Increased demand for cars and aircraft helped push US durable goods orders up by more than double what had been expected in September, Commerce Department data said on Tuesday.

The 1.9 percent seasonally adjusted increase last month was an improvement from August's downwardly revised growth of just 0.4 percent, and came as manufacturers continue clawing back ground lost to the Covid-19 pandemic.

Transportation equipment made the biggest gains overall, rising 4.1 percent to $76.8 billion, an increase of $3.0 billion.

Motor vehicle and parts orders climbed 1.5 percent, while non-defense aircraft and parts orders reversed months of losses with growth of around $1.8 billion.

Ian Shepherdson of Pantheon Macroeconomics said that increase came as Boeing received fewer order cancelations last month.

The planemaker is nearer to recertifying its 737 MAX jet to fly after it was grounded worldwide following two deadly crashes, with the head of the European aviation safety agency saying this month its was "safe" to return to service.

Fewer canceled orders at planemaker Boeing helped push US durable goods up overall in September
Fewer canceled orders at planemaker Boeing helped push US durable goods up overall in September AFP / Jim WATSON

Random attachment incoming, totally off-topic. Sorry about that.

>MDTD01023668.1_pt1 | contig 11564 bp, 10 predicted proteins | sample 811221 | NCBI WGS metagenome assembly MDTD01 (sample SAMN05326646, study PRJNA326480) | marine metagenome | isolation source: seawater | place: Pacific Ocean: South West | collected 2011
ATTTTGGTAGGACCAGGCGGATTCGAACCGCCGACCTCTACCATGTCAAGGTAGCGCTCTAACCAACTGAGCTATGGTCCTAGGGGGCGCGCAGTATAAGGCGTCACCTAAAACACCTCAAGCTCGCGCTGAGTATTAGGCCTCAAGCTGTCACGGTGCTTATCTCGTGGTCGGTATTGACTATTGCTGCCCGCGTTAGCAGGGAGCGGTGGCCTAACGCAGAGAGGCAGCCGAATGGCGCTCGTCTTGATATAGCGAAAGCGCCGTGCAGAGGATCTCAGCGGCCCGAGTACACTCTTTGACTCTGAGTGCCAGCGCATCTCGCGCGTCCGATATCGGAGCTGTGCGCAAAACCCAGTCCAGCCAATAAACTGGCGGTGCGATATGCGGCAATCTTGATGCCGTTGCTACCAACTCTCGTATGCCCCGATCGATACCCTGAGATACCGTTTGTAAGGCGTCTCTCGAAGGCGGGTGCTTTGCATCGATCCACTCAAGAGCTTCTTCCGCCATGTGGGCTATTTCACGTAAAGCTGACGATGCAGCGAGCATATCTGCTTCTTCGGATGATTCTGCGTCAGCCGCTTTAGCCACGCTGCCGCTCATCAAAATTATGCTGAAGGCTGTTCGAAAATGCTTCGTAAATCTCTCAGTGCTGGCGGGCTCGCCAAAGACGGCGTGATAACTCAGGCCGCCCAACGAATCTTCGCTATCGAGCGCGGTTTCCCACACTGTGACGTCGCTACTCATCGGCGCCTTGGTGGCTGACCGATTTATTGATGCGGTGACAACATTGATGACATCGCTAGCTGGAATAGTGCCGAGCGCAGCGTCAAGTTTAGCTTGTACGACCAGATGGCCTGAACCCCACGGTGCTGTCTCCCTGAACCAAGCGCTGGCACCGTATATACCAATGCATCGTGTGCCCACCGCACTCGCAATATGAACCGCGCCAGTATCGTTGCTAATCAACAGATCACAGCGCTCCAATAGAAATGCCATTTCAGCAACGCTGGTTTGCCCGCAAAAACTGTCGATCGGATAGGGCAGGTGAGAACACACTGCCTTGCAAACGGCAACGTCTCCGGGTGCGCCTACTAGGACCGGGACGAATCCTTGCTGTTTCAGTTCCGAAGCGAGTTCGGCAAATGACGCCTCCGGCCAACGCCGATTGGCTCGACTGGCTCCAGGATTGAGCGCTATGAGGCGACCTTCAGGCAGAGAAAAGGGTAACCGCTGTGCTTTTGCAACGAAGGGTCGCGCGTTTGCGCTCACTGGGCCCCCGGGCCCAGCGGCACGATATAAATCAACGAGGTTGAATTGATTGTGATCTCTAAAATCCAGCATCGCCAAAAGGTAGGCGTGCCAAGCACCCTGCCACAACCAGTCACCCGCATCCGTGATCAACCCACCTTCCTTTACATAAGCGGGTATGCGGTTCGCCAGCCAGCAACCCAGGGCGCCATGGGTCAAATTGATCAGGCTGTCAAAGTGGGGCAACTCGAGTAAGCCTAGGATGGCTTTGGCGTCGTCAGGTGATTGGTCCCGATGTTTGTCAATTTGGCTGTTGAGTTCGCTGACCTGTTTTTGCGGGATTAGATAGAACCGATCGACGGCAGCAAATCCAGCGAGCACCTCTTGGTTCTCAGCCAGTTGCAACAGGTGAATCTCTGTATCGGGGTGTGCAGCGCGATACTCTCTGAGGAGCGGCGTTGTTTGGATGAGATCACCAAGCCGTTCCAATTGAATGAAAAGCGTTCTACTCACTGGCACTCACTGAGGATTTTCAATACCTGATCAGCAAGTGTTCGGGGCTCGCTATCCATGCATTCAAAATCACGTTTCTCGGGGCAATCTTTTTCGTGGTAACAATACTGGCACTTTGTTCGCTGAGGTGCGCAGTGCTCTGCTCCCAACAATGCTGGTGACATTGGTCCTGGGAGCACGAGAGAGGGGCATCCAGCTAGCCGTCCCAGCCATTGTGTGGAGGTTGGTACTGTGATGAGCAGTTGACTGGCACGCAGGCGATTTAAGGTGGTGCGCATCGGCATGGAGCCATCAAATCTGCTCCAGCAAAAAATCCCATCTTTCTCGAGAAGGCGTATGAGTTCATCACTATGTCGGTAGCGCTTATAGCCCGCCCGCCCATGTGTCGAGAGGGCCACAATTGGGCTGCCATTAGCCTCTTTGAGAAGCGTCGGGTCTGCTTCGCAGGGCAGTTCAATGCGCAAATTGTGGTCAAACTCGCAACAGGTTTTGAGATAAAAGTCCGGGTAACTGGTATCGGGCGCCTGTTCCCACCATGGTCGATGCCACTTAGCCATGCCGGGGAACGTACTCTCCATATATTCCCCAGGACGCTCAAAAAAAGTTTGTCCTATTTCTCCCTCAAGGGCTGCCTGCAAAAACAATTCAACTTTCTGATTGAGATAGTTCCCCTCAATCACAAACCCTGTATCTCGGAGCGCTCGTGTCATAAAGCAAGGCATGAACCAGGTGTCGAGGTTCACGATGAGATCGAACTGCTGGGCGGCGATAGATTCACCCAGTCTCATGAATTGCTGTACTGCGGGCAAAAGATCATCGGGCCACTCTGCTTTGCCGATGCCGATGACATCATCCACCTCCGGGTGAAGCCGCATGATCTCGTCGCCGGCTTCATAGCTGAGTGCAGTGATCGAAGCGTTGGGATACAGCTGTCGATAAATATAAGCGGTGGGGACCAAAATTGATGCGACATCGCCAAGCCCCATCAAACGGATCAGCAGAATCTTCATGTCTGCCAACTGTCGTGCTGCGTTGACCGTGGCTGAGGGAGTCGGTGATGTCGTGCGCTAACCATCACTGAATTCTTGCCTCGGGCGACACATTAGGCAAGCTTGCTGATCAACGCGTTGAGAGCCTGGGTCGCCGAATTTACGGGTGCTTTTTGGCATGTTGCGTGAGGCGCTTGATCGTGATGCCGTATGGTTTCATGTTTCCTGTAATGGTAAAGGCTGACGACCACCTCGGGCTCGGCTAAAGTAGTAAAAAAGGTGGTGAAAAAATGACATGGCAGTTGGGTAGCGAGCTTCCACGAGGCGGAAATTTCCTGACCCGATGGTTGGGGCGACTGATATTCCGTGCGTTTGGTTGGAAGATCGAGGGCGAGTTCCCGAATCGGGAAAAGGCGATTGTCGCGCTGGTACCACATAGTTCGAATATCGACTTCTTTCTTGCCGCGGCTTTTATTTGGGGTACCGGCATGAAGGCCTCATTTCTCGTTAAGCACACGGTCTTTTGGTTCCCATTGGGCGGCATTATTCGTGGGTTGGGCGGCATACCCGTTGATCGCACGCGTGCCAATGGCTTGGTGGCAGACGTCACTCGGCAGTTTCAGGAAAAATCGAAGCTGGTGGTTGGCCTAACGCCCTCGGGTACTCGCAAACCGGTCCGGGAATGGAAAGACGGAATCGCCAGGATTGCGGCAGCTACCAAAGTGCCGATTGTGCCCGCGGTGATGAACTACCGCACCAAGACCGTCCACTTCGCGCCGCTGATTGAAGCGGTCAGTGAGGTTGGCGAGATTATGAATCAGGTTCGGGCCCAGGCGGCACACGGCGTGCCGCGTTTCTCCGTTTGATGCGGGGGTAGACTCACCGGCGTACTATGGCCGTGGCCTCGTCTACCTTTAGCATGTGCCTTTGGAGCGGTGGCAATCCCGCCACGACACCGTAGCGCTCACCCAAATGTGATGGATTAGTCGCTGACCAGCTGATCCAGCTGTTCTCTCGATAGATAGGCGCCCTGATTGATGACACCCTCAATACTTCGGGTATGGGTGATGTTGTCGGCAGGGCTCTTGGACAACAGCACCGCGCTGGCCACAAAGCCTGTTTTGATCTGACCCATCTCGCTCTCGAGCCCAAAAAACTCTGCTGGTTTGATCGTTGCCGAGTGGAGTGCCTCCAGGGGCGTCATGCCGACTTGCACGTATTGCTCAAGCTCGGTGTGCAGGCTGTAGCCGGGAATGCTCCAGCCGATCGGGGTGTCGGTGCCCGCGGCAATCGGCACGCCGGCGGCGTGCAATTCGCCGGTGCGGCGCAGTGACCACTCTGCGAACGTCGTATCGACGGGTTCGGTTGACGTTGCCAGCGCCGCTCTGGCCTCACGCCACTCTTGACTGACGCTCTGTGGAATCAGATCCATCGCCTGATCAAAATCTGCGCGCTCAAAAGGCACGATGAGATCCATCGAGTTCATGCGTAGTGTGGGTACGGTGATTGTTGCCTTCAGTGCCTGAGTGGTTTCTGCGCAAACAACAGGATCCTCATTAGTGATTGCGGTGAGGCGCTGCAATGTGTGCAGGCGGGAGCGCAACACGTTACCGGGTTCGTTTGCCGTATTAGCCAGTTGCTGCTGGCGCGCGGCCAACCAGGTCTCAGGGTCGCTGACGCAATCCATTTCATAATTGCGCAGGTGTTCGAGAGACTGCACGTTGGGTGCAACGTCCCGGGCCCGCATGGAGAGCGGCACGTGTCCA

Overall, new orders excluding defense rose 3.4 percent, after defense aircraft and parts slumped by 46.1 percent in September.

Orders excluding transportation rose 0.8 percent, while the so-called "core" orders of non-defense capital goods excluding aircraft climbed 1.0 percent.

Rubeela Farooqi of High Frequency Economics said that despite the better-than-expected September numbers, the month's year-on-year growth was slower than in the same month in 2019, indicating momentum lost by business shutdowns to stop Covid-19 that began last March.

While many manufacturers have adapted to the new work environment, she warned that resurgent virus cases in the United States could hamper further gains.

"While the September data are positive, the risk to the manufacturing sector now comes from surging virus cases that could result in supply chains disruptions, weigh on demand and slow the pace of rebound going forward," Farooqi wrote in an analysis.